“Never in a church setting do we hear the depth of answers and comments related to redemption and forgiveness as we do from our brothers in white,” adds Stoney. “The warden and chaplain nominated our church for this award having seen a great change over the years in the atmosphere at Hightower – from the guards to staff to inmates. Having as many as 20% of the population there involved in a religious activity has had a notably calming effect.”
Awards and Rewards
Rev. Mark Picket says, “As chairperson of Restorative Justice Ministry for the Texas Annual Conference, when I heard that Christ Church had been selected this year to receive the “Religious Service Award,” I was so proud for them, not only of Stoney, John and Glenn, but of Sr. Pastor Dr. Hannon and the entire congregation for their outstanding ministry at the Hightower Unit in Dayton.”
He adds, “As a Regional Chaplain for TDCJ, I was involved in the nomination and selection of the various ministries and volunteers for annual recognition, so I know what is involved in the process. What’s significant to me is that out of over 20,000 faith-based volunteers in TDCJ throughout the state, only around 20 individuals and ministries are recognized on an annual basis. Christ Church has been selected this year because of their commitment and faithfulness to taking God’s love and the gospel into prison. Please join me in congratulating them for this transformational ministry.”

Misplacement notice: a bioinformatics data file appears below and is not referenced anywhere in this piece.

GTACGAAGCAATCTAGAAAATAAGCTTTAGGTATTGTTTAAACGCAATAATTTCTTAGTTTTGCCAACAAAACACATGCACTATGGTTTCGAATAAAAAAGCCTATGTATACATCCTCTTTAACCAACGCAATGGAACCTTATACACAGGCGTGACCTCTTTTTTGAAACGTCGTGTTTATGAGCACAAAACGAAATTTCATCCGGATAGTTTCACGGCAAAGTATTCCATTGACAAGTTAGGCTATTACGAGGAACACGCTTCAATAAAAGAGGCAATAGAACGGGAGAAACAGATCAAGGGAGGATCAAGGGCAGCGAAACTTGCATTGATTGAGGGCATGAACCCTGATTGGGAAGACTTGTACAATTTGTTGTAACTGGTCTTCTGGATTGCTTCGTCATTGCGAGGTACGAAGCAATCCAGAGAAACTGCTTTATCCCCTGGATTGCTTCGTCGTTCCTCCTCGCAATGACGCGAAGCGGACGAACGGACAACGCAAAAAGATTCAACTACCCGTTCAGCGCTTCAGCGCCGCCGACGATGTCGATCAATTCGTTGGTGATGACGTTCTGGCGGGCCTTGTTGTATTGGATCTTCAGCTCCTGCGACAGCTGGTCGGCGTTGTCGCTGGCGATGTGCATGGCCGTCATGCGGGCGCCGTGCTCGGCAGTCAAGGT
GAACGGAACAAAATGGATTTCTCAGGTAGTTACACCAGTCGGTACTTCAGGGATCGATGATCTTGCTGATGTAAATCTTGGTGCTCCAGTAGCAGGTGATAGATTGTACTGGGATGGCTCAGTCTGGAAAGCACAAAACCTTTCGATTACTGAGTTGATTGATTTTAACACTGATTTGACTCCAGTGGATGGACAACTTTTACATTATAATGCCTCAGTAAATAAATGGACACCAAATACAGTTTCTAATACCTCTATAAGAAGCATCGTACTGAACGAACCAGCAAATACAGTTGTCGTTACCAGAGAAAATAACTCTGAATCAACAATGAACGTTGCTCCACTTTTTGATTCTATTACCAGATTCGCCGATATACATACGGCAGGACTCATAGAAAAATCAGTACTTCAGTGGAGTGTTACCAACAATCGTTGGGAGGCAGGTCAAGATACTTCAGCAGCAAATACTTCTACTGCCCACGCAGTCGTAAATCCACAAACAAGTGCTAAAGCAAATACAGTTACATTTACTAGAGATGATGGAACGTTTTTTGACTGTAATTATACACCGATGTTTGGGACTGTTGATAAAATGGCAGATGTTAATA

Glenn, Stoney, and John were truly honored to be able to receive the Governor’s Criminal Justice Volunteer Award in Austin on Thursday, April 17, on behalf of the entire CCUM Prison Ministry Outreach. At the ceremony, the three leaders received the award from Texas Board of Criminal Justice Chairman Oliver Bell and Texas Department of Criminal Justice Executive Director Brad Livingston. “We would never have even received the award if it had not been for the tremendous support of our entire church congregation and our three pastors,” notes Glenn. “They have all prayed for our safety and success and provided the financial resources to adequately fund all of our eight ministries. In addition, they bake cookies for us, color placemats, sign up for prayer chains and volunteer to serve as prison volunteers.”
“When all is said and done, we are the ones truly blessed as volunteers,” adds Glenn.